College Regulation of Other Drugs
Goldfarb School of Nursing at Barnes-Jewish College prohibits the manufacture, distribution, dispensation, possession, sale, transfer, or use of any illicit or illegal drug or controlled substance, including without limitation, marijuana and cannabis-derived material, opium and its derivatives, hallucinogens, amphetamines or methamphetamines, barbiturates, cocaine or crack, and prescription medications illegally obtained. Any student violating this policy will be subject to College disciplinary procedures. Any illicit/illegal drugs, or controlled substances and drug paraphernalia, will be confiscated by the College. Prescription drugs not used in conformity with the prescription are considered illicit or illegal drugs under this policy. The College cooperates with local law enforcement in these matters.
All drugs and drug paraphernalia will be confiscated by the College and turned over to law officials. Any student violating this policy will be subject to College disciplinary procedures. The College cooperates with local law enforcement in these matters.
Students are prohibited from being under the influence of drugs while on College property or attending a College-sponsored or College-financed functions or while holding themselves out as representatives of the College. “Under the influence of drugs” is defined as displaying behavior such as staggering, glassy eyes, strong odor of banned substances, incoherence, lack of judgment, unconsciousness (passed out), or other behaviors which indicate the use or influence of drugs.
Marijuana is not legal in the State of Missouri. The State of Missouri, local law enforcement authorities, and the College do not recognize medical marijuana cards issued by other states. Possessing a medical marijuana card from another state does not make it legal to use marijuana in the State of Missouri or at the College.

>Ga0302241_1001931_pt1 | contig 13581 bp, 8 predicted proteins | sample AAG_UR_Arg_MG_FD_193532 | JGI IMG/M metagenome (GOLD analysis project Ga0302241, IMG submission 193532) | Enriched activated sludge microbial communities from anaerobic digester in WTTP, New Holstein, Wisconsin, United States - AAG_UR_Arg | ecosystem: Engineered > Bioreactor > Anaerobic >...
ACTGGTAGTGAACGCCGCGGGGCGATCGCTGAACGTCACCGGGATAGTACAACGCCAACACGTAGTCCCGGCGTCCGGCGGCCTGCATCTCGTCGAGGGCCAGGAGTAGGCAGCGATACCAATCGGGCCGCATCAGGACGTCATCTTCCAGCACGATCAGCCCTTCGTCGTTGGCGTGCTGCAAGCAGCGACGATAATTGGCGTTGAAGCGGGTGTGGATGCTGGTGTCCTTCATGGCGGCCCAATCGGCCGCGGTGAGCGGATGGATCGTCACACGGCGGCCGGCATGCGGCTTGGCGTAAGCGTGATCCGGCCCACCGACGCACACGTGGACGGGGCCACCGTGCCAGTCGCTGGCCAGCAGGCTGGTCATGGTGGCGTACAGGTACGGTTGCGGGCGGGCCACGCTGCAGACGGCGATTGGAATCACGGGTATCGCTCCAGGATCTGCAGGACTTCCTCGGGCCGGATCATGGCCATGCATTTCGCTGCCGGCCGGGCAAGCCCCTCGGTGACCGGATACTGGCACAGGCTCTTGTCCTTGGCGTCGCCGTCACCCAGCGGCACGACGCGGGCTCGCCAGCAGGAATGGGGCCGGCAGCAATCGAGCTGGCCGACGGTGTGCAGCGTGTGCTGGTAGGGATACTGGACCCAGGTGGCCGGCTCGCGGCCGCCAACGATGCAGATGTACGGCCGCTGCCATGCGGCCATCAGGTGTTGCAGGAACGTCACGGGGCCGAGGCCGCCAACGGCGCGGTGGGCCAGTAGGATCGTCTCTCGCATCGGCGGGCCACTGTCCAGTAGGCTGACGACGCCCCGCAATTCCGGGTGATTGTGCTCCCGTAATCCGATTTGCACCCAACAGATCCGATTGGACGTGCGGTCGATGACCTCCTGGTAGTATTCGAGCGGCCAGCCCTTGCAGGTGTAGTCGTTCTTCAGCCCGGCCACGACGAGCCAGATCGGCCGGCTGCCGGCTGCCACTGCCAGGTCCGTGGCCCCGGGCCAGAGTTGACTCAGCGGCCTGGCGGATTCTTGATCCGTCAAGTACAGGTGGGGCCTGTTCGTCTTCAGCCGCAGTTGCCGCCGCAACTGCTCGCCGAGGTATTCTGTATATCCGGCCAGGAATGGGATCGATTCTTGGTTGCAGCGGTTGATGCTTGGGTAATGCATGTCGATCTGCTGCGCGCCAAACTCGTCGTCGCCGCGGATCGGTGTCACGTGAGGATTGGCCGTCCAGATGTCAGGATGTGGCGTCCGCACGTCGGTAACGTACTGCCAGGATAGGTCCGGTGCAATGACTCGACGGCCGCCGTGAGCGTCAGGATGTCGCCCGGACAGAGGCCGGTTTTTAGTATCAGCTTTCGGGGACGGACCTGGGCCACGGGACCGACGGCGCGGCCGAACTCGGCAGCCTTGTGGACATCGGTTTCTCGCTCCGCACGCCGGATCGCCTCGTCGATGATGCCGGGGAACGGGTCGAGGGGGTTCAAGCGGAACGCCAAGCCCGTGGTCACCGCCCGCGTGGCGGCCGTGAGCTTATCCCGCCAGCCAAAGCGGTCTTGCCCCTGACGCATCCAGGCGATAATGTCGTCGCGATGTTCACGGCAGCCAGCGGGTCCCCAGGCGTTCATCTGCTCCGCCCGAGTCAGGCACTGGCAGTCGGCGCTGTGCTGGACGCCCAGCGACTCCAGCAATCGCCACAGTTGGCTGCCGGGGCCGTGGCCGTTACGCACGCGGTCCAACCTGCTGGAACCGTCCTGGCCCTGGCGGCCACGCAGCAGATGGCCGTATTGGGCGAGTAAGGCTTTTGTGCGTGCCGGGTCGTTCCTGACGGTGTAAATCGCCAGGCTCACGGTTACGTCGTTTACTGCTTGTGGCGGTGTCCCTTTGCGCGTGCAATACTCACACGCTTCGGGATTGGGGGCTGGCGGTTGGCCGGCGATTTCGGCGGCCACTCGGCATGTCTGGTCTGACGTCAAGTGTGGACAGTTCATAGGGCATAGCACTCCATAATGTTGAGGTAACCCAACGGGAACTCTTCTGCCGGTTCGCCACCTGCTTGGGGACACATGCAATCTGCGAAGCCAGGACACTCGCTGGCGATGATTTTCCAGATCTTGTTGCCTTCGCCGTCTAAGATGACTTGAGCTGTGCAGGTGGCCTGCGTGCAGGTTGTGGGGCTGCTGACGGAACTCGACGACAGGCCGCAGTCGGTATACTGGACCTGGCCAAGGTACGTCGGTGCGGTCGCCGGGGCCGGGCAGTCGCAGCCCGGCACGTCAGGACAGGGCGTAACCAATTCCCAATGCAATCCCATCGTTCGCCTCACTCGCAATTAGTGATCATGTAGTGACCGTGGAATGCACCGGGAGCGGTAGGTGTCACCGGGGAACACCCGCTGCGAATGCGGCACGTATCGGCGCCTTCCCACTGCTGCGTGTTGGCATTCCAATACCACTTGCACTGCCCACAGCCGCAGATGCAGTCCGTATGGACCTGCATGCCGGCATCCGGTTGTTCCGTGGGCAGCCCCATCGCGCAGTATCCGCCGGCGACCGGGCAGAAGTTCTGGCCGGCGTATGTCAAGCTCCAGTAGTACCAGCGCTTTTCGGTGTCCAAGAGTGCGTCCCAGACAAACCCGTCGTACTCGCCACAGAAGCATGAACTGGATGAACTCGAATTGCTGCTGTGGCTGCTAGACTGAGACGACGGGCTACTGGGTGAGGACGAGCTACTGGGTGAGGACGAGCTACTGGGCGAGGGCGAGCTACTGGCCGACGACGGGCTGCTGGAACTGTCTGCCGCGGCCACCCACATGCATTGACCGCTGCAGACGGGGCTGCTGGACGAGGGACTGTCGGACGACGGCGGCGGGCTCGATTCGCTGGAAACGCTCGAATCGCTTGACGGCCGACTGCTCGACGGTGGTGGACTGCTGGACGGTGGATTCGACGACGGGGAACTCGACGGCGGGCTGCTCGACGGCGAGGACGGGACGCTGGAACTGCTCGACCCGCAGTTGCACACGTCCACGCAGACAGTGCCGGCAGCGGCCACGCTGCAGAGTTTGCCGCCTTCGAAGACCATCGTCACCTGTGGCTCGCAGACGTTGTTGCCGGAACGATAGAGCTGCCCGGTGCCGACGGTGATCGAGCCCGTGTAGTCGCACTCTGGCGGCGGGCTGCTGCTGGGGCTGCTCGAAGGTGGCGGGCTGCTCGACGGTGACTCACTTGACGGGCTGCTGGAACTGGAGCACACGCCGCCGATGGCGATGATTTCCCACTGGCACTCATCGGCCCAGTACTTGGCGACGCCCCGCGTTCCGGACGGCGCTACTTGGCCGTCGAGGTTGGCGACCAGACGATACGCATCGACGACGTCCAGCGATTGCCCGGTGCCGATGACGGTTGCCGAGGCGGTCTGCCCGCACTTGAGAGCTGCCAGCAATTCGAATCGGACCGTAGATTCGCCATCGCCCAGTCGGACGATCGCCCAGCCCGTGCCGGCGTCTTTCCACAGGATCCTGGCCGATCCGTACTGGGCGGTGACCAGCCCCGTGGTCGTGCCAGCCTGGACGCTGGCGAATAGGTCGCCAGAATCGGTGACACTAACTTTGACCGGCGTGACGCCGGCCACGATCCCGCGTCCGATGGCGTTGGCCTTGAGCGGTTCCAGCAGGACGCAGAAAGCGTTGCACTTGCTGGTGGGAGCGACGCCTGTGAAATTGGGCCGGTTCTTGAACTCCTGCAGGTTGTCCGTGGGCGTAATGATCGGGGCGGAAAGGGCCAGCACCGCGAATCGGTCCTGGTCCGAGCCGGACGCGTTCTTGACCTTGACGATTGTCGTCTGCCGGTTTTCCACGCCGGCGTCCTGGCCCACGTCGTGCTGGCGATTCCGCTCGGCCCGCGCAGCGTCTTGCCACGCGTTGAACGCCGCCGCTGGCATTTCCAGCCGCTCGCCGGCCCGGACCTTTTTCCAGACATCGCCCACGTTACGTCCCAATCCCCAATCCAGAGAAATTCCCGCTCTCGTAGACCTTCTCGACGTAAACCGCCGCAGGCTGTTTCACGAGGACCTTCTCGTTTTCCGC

Pre-Admission Screening: In an effort to maintain a drug and alcohol-free environment, applicants who receive a conditional acceptance to the College will be subject to drug testing as part of the pre-admission health screening.
“For Cause” Testing: Detailed guidelines are available through the Academic and Student Support Services Department relating to testing when a College administrator/faculty/staff suspect drug or alcohol related impairment or unauthorized use on the job or clinical.
Testing in the Event of Accident/Injury: College Administrators may conduct testing in the case of an accident and/or injury.
Testing in the event of medication administration/handling discrepancy: College Administrators may conduct testing in the case of the improper documentation of narcotics.
Right to Inspect
College Administrators may at any time inspect a student’s locker, lunchbox, or other personal property when any of these are on Barnes-Jewish College property. In addition, College Administrators may inspect the person of any student whom it reasonably believes to be in violation of this policy. College Administrators also may at any time inspect any vehicle on Barnes-Jewish College property if the administrator/faculty/staff member has reasonable cause to suspect that the vehicle is involved in the use, storage, distribution, or sale of alcohol or illegal drugs.
Consequences for ALCOHOL AND OTHER DRUG Policy Violation
Violations of the Alcohol and Other Drug Policy will be addressed pursuant to the College’s discipline procedures. Along with any other appropriate sanctions, consequences of a violation of the College Alcohol and Other Drug policy may include one or more of the following:
· Required attendance and completion of a drug or alcohol education course;
· Treatment program satisfactory to the College;
· Required periodic alcohol and drug screening;
· Reporting the matter to appropriate law enforcement authorities, which, in any event, may be required in some cases involving violations of federal, state, or local alcohol or drug-related laws;
· Disciplinary fines and sanctions up to and including dismissal from the College which will effectuate appropriate resolution;
· Disciplinary probation which could result in extra-curricular activity suspension, including athletics.
A student may be required to present a statement of successful or continued successful participation in drug or alcohol rehabilitation satisfactory to the College and further drug and alcohol screening as a condition of continued enrollment. The cost of such rehabilitation, including communications between the drug or alcohol rehabilitation provider and the College and all drug and alcohol screenings, is the responsibility of the student.
As permitted by law, the College also reserves the right to release information about alcohol or drug related disciplinary violations to parents of students.